An investigation of the free vibration behavior of thin-walled composite box-beams is carried out by considering different assumptions in the constitutive equations. Within the present model some non-classical effects, such as restrained warping and transverse shear, are incorporated. Free vibration results are validated against experimental and numerical results, which are available in the literature. The natural frequencies obtained based on the different assumptions of constitutive equations are compared, and it is revealed that these assumptions play an important role in the proper treatment of the free vibration behavior of torsion-bending coupled composite beams. The results obtained based on the proposed constitutive equations are demonstrated to have a good agreement with the finite element results as far as the lower natural frequencies of the beams are concerned.
The enhancement of the theory of thin-walled composite beams has notably drawn the attention of many researchers in the past two decades. It has been revealed that in order to properly treat the behavior of thin-walled composite beams, a number of nonclassical effects, such as restrained warping, transverse shear, and also the mechanisms of structural couplings, have to be carefully considered.
Song and Librescu  have proposed a model in which the effects of restrained warping and transverse shear on the vibration behavior of composite beams are studied. By including these effects, the predicted values of the natural frequencies have become lower than the corresponding values obtained by neglecting restrained warping effects. In a model developed by Chandra and Chopra , it is suggested that the variation of shear stiffness along the contour of a crosssection has a significant influence on the warping and twist characteristic of a composite beam. Volovoi and Hodges  have used an asymptotically correct linear theory for com posite thin-walled beams. They have revealed that the inclusion of hoop bending moment and shell bending is important for a proper prediction of torsional stiffness of a number of thin-walled composite beams. The latter finding is used by Jung et al.  in order to subsequently suggest a so-called mixed method, which combines the force and displacement approaches in a unified form. They have then achieved similar results to those of Volovoi and Hodges . Qin and Librescu  have validated the model developed earlier in Song and Librescu  against experimental data. They have shown that the static and dynamic behaviors predicted by this refined model are in good agreement with experimental data and other analytical models. Suresh and Nagaraj , in a comprehensive comparison between experimental and analytical results, have revealed that their proposed model, in which the refined warping function and higher shear deformation theory are considered, can predict the static and dynamic behavior of thin-walled composite beams efficiently. They suggested that the way the warping is modeled has a significant role in a correct treatment of thin-walled composite beams.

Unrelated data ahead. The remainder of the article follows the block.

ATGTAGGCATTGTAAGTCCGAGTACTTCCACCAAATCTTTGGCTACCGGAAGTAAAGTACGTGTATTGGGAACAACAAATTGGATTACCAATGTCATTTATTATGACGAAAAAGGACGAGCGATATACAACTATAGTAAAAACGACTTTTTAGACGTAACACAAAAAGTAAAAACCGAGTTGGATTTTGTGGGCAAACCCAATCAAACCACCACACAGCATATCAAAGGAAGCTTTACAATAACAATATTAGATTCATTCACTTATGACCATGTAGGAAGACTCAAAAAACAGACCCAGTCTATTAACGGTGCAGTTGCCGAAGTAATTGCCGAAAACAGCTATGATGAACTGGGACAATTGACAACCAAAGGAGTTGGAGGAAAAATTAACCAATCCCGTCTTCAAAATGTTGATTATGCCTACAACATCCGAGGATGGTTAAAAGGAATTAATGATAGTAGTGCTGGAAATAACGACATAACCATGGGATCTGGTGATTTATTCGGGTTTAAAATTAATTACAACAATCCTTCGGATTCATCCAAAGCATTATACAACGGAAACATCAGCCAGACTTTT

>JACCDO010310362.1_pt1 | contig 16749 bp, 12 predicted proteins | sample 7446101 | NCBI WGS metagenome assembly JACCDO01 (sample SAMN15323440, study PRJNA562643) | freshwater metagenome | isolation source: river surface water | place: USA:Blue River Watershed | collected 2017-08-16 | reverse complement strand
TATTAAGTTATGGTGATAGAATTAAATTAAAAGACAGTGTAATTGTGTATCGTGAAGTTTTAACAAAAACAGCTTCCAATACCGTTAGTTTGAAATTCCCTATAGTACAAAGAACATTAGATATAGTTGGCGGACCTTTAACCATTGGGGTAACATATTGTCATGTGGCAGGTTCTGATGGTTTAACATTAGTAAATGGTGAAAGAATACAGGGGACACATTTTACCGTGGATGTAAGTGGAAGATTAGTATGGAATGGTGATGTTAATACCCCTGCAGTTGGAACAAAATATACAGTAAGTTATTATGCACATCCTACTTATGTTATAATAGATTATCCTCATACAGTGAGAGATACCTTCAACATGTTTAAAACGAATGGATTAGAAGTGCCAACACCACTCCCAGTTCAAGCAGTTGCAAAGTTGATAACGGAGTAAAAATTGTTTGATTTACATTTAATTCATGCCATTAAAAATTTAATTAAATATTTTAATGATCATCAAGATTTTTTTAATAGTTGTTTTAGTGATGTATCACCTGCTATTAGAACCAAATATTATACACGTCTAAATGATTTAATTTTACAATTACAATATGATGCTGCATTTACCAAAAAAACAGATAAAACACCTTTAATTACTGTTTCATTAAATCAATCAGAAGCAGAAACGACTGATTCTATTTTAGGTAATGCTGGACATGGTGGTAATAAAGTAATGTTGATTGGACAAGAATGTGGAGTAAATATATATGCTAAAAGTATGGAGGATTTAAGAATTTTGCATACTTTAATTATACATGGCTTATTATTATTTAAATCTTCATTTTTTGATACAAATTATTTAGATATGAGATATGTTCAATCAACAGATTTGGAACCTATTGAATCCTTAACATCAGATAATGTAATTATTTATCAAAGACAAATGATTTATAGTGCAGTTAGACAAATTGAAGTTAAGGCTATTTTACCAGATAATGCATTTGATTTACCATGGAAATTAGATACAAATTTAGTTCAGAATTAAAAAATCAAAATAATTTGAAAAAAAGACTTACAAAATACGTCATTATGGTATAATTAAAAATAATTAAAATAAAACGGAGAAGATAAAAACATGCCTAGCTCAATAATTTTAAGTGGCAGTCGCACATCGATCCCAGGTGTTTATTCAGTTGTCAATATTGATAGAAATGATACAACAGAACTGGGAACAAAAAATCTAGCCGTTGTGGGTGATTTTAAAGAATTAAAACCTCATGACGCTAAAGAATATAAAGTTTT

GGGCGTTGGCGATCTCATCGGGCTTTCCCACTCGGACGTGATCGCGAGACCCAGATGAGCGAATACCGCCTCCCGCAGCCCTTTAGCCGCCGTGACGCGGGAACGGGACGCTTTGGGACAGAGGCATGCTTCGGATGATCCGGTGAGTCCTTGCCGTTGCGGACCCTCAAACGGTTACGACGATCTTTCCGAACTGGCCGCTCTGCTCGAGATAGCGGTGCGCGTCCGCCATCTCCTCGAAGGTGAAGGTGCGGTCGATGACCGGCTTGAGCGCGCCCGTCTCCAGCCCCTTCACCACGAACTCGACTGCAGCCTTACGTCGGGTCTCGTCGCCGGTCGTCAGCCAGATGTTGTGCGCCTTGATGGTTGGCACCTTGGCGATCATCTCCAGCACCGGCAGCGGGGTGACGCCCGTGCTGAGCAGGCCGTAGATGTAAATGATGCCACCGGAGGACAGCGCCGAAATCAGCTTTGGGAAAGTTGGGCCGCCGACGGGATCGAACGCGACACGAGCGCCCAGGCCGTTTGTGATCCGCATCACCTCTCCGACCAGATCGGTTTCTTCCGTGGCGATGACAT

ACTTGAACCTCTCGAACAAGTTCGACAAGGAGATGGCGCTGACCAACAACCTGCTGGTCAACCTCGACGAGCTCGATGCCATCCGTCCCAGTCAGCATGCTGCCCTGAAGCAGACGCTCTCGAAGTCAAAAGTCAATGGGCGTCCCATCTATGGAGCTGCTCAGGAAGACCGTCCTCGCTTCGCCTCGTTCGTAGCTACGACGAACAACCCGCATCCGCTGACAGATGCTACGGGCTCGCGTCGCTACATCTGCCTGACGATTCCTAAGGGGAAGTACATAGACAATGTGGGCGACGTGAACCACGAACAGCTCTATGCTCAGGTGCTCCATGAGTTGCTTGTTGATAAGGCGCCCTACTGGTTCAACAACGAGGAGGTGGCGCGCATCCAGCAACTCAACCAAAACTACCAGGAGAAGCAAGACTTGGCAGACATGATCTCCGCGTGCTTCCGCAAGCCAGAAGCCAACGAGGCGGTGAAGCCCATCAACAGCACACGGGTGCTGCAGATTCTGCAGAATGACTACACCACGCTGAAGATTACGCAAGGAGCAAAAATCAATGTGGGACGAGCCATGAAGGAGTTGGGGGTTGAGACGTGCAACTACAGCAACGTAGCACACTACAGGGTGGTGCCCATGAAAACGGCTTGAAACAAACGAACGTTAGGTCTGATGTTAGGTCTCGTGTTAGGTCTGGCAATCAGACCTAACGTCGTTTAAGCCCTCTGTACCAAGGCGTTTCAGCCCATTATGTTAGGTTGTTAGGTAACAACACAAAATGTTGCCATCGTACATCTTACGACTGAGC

The model that is used in the current study is mainly based on the works by Song and Librescu  and Qin and Librescu  with some modifications in the constitutive equations. It will be shown that these modifications can significantly influence the free vibration behavior of single-celled thin-walled composite beams.
2. Theoretical Developments
For completeness, the previous model by Song and Librescu  and Qin and Librescu , on which the current study is mainly based, is presented below.
The geometric configuration and the chosen coordinate system are depicted in Figures 1 and 2.
In order to model a single-celled cross-section fiberreinforced thin-walled beam, the following assumptions are adopted :
(1) The cross-sections do not deform in their own planes.
(2) Transverse shear effects are incorporated. In addition, it is stipulated that the transverse shear strains, xz and yz, are uniform over the cross-sections.
(3) In addition to the warping displacement along the midline contour (referred to as primary warping), the off midline contour warping (referred to as the secondary warping) is also incorporated.
(4) It is assumed that over the cross-section, nn and Nsn are negligibly small when deriving the stress–strain constitutive law.
(5) The deformations are small and linear elasticity theory is used.
3. Results and Discussions
Initially, the validation of the theoretical developments is attempted to ensure the proper implementation of the methodology and the corresponding assumptions in the constitutive equations. This is achieved by obtaining the results for a composite box-beam based on the third set of assumptions given above, and comparing the results with those already available in the literature, which are obtained by an experimental test  or other theoretical studies [5, 21, 22]. Two cases with CAS lay-up configurations, which are denoted by CAS1 and CAS2 (see Table 1), are considered. Table 2 shows the geometric dimensions and material properties used in the corresponding box-beams.
In order to study the effects of three different sets of constitutive equations on the free vibration behavior of thin-walled composite box-beams, two cases of lay-up configurations referred to as CAS3 and CAS4 with varying ply angles are considered. These lay-ups have initially been introduced by Volovoi and Hodges . The stacking sequences of these layups are given in Table 3 and the material properties and geometric dimensions used in the analysis are listed in Table 2.
The predicted results by different sets of assumptions are compared with finite element method (FEM) results that are obtained by implementing an ANSYS code using Shell99 element type.